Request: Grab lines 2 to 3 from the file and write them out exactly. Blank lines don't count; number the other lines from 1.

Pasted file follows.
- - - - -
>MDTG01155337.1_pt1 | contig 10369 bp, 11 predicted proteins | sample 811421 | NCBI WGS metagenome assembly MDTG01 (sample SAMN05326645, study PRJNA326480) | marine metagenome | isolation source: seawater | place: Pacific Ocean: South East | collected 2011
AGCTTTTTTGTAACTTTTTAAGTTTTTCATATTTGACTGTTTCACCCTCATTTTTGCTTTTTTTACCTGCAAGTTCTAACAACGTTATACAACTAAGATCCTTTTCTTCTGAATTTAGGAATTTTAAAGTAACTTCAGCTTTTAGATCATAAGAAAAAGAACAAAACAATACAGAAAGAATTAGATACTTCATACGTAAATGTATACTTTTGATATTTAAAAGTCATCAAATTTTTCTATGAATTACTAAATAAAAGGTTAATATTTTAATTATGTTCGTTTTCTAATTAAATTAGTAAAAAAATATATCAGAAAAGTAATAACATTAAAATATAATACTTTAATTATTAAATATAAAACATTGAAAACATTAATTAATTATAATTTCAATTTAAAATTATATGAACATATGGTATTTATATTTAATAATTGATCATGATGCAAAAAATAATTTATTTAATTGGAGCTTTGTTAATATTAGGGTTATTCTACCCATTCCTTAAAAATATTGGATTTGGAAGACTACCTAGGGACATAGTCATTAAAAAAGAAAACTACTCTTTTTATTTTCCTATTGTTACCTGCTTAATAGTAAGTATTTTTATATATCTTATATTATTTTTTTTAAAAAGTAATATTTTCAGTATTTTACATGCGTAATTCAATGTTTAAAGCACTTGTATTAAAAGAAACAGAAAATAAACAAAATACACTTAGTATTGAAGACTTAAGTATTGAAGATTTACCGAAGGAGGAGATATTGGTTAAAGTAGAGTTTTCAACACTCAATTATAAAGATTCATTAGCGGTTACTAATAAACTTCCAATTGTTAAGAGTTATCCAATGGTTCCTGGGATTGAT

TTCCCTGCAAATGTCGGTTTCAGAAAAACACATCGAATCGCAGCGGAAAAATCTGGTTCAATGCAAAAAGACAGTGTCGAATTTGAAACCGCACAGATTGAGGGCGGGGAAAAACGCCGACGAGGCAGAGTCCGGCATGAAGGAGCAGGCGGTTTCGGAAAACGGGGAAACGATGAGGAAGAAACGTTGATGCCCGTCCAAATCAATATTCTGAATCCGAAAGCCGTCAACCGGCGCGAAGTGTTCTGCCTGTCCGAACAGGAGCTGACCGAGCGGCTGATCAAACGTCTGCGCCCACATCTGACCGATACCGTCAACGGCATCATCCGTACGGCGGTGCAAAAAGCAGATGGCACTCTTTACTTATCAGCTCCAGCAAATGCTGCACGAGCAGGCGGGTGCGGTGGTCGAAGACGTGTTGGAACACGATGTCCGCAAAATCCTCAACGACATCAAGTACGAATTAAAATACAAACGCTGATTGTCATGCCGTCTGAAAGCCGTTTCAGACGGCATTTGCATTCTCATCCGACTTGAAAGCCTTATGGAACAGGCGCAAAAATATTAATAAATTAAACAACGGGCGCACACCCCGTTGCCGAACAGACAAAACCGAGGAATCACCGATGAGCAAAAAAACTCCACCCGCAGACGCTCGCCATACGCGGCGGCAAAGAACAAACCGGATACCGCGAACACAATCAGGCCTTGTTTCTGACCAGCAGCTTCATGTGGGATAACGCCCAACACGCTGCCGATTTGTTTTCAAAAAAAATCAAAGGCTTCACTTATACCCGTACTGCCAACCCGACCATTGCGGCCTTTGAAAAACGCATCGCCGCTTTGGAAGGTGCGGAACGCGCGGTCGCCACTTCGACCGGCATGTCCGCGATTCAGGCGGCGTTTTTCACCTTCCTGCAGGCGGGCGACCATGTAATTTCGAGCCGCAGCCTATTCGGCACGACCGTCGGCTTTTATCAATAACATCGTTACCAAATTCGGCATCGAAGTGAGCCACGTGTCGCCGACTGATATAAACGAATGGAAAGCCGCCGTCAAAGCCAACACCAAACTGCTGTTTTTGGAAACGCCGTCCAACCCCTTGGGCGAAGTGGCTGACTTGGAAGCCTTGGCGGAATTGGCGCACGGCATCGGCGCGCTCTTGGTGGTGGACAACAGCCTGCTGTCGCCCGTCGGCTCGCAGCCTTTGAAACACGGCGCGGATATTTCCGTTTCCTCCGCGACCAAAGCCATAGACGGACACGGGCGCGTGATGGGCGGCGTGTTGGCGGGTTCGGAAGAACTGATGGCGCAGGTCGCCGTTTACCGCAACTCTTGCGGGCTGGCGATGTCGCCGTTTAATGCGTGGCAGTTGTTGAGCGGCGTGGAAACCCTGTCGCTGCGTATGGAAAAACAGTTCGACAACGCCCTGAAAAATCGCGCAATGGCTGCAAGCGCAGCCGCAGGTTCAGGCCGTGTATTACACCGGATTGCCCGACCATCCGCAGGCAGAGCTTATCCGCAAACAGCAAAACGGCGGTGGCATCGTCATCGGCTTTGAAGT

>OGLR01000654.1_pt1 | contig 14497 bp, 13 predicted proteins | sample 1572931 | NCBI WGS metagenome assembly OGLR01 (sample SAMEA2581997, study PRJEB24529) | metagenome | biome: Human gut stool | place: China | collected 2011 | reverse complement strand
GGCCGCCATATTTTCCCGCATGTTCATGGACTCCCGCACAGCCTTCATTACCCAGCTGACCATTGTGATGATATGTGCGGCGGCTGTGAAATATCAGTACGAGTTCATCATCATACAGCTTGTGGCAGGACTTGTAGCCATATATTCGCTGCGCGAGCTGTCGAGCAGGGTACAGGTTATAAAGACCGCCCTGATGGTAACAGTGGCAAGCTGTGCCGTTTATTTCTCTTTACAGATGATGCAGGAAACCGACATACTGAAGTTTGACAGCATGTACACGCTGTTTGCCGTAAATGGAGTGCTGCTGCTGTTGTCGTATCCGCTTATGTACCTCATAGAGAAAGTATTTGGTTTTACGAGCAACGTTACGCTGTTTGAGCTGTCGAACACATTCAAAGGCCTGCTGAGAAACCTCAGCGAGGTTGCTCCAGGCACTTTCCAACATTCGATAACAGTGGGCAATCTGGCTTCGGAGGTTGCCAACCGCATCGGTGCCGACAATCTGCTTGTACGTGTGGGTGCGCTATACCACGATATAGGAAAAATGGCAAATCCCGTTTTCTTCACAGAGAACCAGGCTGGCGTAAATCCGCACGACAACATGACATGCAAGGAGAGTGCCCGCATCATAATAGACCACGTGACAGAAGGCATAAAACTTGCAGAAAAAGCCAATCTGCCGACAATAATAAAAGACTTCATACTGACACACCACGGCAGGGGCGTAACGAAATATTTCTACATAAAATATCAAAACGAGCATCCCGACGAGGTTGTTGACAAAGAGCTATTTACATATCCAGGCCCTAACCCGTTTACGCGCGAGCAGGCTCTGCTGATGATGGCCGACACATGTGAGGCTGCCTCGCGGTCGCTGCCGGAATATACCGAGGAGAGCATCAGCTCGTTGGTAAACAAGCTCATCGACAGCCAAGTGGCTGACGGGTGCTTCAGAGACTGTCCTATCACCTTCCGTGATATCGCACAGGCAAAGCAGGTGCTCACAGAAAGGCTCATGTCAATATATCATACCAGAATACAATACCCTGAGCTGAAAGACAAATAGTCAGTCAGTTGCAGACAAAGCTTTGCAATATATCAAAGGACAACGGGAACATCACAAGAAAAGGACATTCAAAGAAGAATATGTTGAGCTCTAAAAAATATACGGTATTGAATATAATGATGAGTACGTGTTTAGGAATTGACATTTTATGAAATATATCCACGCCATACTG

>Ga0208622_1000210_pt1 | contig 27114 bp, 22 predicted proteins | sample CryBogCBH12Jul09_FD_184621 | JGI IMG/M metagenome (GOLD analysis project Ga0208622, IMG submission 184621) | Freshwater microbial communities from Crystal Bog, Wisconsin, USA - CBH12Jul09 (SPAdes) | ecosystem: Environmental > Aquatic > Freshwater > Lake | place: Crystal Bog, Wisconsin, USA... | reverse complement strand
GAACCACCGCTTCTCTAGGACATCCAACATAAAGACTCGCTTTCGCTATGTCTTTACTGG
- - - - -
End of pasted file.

AGCTTTTTTGTAACTTTTTAAGTTTTTCATATTTGACTGTTTCACCCTCATTTTTGCTTTTTTTACCTGCAAGTTCTAACAACGTTATACAACTAAGATCCTTTTCTTCTGAATTTAGGAATTTTAAAGTAACTTCAGCTTTTAGATCATAAGAAAAAGAACAAAACAATACAGAAAGAATTAGATACTTCATACGTAAATGTATACTTTTGATATTTAAAAGTCATCAAATTTTTCTATGAATTACTAAATAAAAGGTTAATATTTTAATTATGTTCGTTTTCTAATTAAATTAGTAAAAAAATATATCAGAAAAGTAATAACATTAAAATATAATACTTTAATTATTAAATATAAAACATTGAAAACATTAATTAATTATAATTTCAATTTAAAATTATATGAACATATGGTATTTATATTTAATAATTGATCATGATGCAAAAAATAATTTATTTAATTGGAGCTTTGTTAATATTAGGGTTATTCTACCCATTCCTTAAAAATATTGGATTTGGAAGACTACCTAGGGACATAGTCATTAAAAAAGAAAACTACTCTTTTTATTTTCCTATTGTTACCTGCTTAATAGTAAGTATTTTTATATATCTTATATTATTTTTTTTAAAAAGTAATATTTTCAGTATTTTACATGCGTAATTCAATGTTTAAAGCACTTGTATTAAAAGAAACAGAAAATAAACAAAATACACTTAGTATTGAAGACTTAAGTATTGAAGATTTACCGAAGGAGGAGATATTGGTTAAAGTAGAGTTTTCAACACTCAATTATAAAGATTCATTAGCGGTTACTAATAAACTTCCAATTGTTAAGAGTTATCCAATGGTTCCTGGGATTGAT

TTCCCTGCAAATGTCGGTTTCAGAAAAACACATCGAATCGCAGCGGAAAAATCTGGTTCAATGCAAAAAGACAGTGTCGAATTTGAAACCGCACAGATTGAGGGCGGGGAAAAACGCCGACGAGGCAGAGTCCGGCATGAAGGAGCAGGCGGTTTCGGAAAACGGGGAAACGATGAGGAAGAAACGTTGATGCCCGTCCAAATCAATATTCTGAATCCGAAAGCCGTCAACCGGCGCGAAGTGTTCTGCCTGTCCGAACAGGAGCTGACCGAGCGGCTGATCAAACGTCTGCGCCCACATCTGACCGATACCGTCAACGGCATCATCCGTACGGCGGTGCAAAAAGCAGATGGCACTCTTTACTTATCAGCTCCAGCAAATGCTGCACGAGCAGGCGGGTGCGGTGGTCGAAGACGTGTTGGAACACGATGTCCGCAAAATCCTCAACGACATCAAGTACGAATTAAAATACAAACGCTGATTGTCATGCCGTCTGAAAGCCGTTTCAGACGGCATTTGCATTCTCATCCGACTTGAAAGCCTTATGGAACAGGCGCAAAAATATTAATAAATTAAACAACGGGCGCACACCCCGTTGCCGAACAGACAAAACCGAGGAATCACCGATGAGCAAAAAAACTCCACCCGCAGACGCTCGCCATACGCGGCGGCAAAGAACAAACCGGATACCGCGAACACAATCAGGCCTTGTTTCTGACCAGCAGCTTCATGTGGGATAACGCCCAACACGCTGCCGATTTGTTTTCAAAAAAAATCAAAGGCTTCACTTATACCCGTACTGCCAACCCGACCATTGCGGCCTTTGAAAAACGCATCGCCGCTTTGGAAGGTGCGGAACGCGCGGTCGCCACTTCGACCGGCATGTCCGCGATTCAGGCGGCGTTTTTCACCTTCCTGCAGGCGGGCGACCATGTAATTTCGAGCCGCAGCCTATTCGGCACGACCGTCGGCTTTTATCAATAACATCGTTACCAAATTCGGCATCGAAGTGAGCCACGTGTCGCCGACTGATATAAACGAATGGAAAGCCGCCGTCAAAGCCAACACCAAACTGCTGTTTTTGGAAACGCCGTCCAACCCCTTGGGCGAAGTGGCTGACTTGGAAGCCTTGGCGGAATTGGCGCACGGCATCGGCGCGCTCTTGGTGGTGGACAACAGCCTGCTGTCGCCCGTCGGCTCGCAGCCTTTGAAACACGGCGCGGATATTTCCGTTTCCTCCGCGACCAAAGCCATAGACGGACACGGGCGCGTGATGGGCGGCGTGTTGGCGGGTTCGGAAGAACTGATGGCGCAGGTCGCCGTTTACCGCAACTCTTGCGGGCTGGCGATGTCGCCGTTTAATGCGTGGCAGTTGTTGAGCGGCGTGGAAACCCTGTCGCTGCGTATGGAAAAACAGTTCGACAACGCCCTGAAAAATCGCGCAATGGCTGCAAGCGCAGCCGCAGGTTCAGGCCGTGTATTACACCGGATTGCCCGACCATCCGCAGGCAGAGCTTATCCGCAAACAGCAAAACGGCGGTGGCATCGTCATCGGCTTTGAAGT